Over the past several years, major music labels, including Sony, Warner, and Universal – represented by the RIAA – have gone on the offensive against major American ISPs.
At the US District Court for the Eastern District of Virginia, a federal judge stripped Cox Communications of copyright immunities earlier this year. The move came after Cox received the order to pay BMG $25 million last summer. The same judge recently denied the ISP’s request to change the courtroom venue to its home district of Georgia.
Grande Communications hasn’t fared so well against the music industry, either. Represented by the Recording Industry Association of America (RIAA), major labels – including Sony Music, Warner, and Universal – scored a huge victory. Two months ago, a magistrate judge also stripped the Texas-based ISP of its safe harbor defense, guaranteeing the RIAA a win.
More recently, the music industry has set its sights on Charter Communications. Filing a 27-page complaint in a Colorado federal court, Warner Bros. Records, Atlantic Recording Corp., Sony Music Entertainment, and Universal Music Corp. – among many other music companies – accused the ISP of contributing to and profiting from subscribers’ “massive copyright infringement.”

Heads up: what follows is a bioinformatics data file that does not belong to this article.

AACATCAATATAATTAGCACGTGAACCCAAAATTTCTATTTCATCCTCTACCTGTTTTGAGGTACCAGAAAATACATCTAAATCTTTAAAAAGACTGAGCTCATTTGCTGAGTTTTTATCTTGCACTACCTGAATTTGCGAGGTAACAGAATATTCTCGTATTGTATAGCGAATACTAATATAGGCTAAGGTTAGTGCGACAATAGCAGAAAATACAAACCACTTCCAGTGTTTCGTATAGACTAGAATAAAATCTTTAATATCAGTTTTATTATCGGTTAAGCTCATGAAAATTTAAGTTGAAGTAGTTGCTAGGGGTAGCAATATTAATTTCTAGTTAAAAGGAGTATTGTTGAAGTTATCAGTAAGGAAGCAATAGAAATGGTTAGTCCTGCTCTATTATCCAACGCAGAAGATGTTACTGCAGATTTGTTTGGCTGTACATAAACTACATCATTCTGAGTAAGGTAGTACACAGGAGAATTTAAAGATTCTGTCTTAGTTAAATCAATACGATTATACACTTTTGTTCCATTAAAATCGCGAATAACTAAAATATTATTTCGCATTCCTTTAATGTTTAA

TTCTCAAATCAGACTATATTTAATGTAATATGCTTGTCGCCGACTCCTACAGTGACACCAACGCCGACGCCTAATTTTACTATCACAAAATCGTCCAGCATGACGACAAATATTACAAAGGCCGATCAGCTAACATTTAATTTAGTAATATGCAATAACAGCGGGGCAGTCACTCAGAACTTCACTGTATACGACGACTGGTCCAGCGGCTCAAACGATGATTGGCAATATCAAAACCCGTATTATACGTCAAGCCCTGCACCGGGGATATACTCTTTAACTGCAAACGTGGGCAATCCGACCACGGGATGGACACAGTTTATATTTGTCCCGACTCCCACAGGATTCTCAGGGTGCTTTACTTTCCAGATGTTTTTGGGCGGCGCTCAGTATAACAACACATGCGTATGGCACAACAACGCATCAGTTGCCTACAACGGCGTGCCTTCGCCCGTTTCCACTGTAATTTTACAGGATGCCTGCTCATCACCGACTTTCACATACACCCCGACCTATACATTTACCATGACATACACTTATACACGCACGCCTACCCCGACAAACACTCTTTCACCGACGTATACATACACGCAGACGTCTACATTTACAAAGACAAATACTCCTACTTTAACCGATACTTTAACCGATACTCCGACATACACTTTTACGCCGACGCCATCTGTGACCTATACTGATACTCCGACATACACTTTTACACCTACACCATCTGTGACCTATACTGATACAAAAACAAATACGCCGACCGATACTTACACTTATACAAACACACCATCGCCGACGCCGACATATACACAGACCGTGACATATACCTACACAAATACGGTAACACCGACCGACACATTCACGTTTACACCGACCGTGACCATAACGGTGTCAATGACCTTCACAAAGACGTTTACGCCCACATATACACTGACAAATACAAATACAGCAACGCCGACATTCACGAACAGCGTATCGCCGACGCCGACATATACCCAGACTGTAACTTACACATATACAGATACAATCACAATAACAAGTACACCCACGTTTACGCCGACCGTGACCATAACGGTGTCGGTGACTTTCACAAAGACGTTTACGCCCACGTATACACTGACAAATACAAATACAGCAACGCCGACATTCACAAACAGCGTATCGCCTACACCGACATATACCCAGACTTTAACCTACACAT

Now, with each ISP nearly down and out, one has undertaken a surprising legal tactic.
Handing over personal account information to the music industry.
Working together with major labels, Cox has submitted a proposed stipulated order.
Both parties have agreed the ISP will hand over the names, payment information, and addresses of business subscribers who may have downloaded illegal content.
Promptly signed by U.S. District Judge Liam O’Grady, Cox must now identify 2,793 business subscribers who received infringement warnings between February 1st, 2013 and November 26th, 2014.
The judge wrote,
“It is hereby stipulated and agreed by and between Plaintiffs and Cox that Cox shall make reasonable efforts to notify the Business Subscribers, within five days of entry of this Stipulated Order, of Cox’s intent to disclose their name and contact information to Plaintiffs pursuant to this Order.”
Under the proposed order, Cox will first notify business subscribers who have the option to contest the decision. Should they fail to do so, the labels will receive their personal information.
Under the stipulated protective order, the public won’t have access to affected business subscribers’ names and addresses. Only attorneys for both sides will see the “highly confidential” information.
It remains unclear whether the RIAA plans to take every Cox business subscriber to court.
You can view the order below.
Featured image by Roger Gregory (CC by 2.0).